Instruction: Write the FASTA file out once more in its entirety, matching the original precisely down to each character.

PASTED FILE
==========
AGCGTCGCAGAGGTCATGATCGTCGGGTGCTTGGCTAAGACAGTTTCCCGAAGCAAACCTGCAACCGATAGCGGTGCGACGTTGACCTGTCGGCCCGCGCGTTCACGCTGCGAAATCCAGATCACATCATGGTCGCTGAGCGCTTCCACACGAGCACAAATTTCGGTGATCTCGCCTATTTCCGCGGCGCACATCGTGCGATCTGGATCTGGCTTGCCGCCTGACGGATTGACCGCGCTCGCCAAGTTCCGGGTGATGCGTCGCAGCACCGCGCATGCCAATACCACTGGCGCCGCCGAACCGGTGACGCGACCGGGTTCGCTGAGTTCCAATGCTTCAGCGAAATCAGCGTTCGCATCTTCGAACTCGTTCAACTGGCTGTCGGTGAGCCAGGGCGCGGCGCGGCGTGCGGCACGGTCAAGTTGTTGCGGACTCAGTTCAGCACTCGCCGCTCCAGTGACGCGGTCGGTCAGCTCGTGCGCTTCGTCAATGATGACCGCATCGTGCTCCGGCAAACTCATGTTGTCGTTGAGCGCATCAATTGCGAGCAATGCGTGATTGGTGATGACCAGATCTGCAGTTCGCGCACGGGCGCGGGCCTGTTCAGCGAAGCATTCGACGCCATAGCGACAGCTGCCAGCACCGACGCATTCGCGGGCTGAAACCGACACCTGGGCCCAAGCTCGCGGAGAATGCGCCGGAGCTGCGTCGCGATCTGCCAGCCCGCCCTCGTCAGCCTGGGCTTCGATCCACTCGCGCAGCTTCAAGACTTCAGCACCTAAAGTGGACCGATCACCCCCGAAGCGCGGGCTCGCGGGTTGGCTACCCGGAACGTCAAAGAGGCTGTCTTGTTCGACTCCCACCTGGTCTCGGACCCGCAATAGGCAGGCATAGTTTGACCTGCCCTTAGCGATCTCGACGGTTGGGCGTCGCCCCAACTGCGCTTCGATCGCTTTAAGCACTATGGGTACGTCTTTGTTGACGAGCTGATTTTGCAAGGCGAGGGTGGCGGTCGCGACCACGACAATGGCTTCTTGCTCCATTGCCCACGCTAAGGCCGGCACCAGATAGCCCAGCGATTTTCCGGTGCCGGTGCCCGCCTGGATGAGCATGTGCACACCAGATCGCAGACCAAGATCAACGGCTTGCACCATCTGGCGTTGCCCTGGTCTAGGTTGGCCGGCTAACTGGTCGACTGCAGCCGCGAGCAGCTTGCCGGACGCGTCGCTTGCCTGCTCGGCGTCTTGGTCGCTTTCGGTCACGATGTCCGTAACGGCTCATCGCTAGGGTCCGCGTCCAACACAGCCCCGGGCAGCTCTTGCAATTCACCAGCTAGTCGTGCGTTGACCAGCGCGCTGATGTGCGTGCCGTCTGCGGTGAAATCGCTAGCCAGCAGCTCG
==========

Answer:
AGCGTCGCAGAGGTCATGATCGTCGGGTGCTTGGCTAAGACAGTTTCCCGAAGCAAACCTGCAACCGATAGCGGTGCGACGTTGACCTGTCGGCCCGCGCGTTCACGCTGCGAAATCCAGATCACATCATGGTCGCTGAGCGCTTCCACACGAGCACAAATTTCGGTGATCTCGCCTATTTCCGCGGCGCACATCGTGCGATCTGGATCTGGCTTGCCGCCTGACGGATTGACCGCGCTCGCCAAGTTCCGGGTGATGCGTCGCAGCACCGCGCATGCCAATACCACTGGCGCCGCCGAACCGGTGACGCGACCGGGTTCGCTGAGTTCCAATGCTTCAGCGAAATCAGCGTTCGCATCTTCGAACTCGTTCAACTGGCTGTCGGTGAGCCAGGGCGCGGCGCGGCGTGCGGCACGGTCAAGTTGTTGCGGACTCAGTTCAGCACTCGCCGCTCCAGTGACGCGGTCGGTCAGCTCGTGCGCTTCGTCAATGATGACCGCATCGTGCTCCGGCAAACTCATGTTGTCGTTGAGCGCATCAATTGCGAGCAATGCGTGATTGGTGATGACCAGATCTGCAGTTCGCGCACGGGCGCGGGCCTGTTCAGCGAAGCATTCGACGCCATAGCGACAGCTGCCAGCACCGACGCATTCGCGGGCTGAAACCGACACCTGGGCCCAAGCTCGCGGAGAATGCGCCGGAGCTGCGTCGCGATCTGCCAGCCCGCCCTCGTCAGCCTGGGCTTCGATCCACTCGCGCAGCTTCAAGACTTCAGCACCTAAAGTGGACCGATCACCCCCGAAGCGCGGGCTCGCGGGTTGGCTACCCGGAACGTCAAAGAGGCTGTCTTGTTCGACTCCCACCTGGTCTCGGACCCGCAATAGGCAGGCATAGTTTGACCTGCCCTTAGCGATCTCGACGGTTGGGCGTCGCCCCAACTGCGCTTCGATCGCTTTAAGCACTATGGGTACGTCTTTGTTGACGAGCTGATTTTGCAAGGCGAGGGTGGCGGTCGCGACCACGACAATGGCTTCTTGCTCCATTGCCCACGCTAAGGCCGGCACCAGATAGCCCAGCGATTTTCCGGTGCCGGTGCCCGCCTGGATGAGCATGTGCACACCAGATCGCAGACCAAGATCAACGGCTTGCACCATCTGGCGTTGCCCTGGTCTAGGTTGGCCGGCTAACTGGTCGACTGCAGCCGCGAGCAGCTTGCCGGACGCGTCGCTTGCCTGCTCGGCGTCTTGGTCGCTTTCGGTCACGATGTCCGTAACGGCTCATCGCTAGGGTCCGCGTCCAACACAGCCCCGGGCAGCTCTTGCAATTCACCAGCTAGTCGTGCGTTGACCAGCGCGCTGATGTGCGTGCCGTCTGCGGTGAAATCGCTAGCCAGCAGCTCG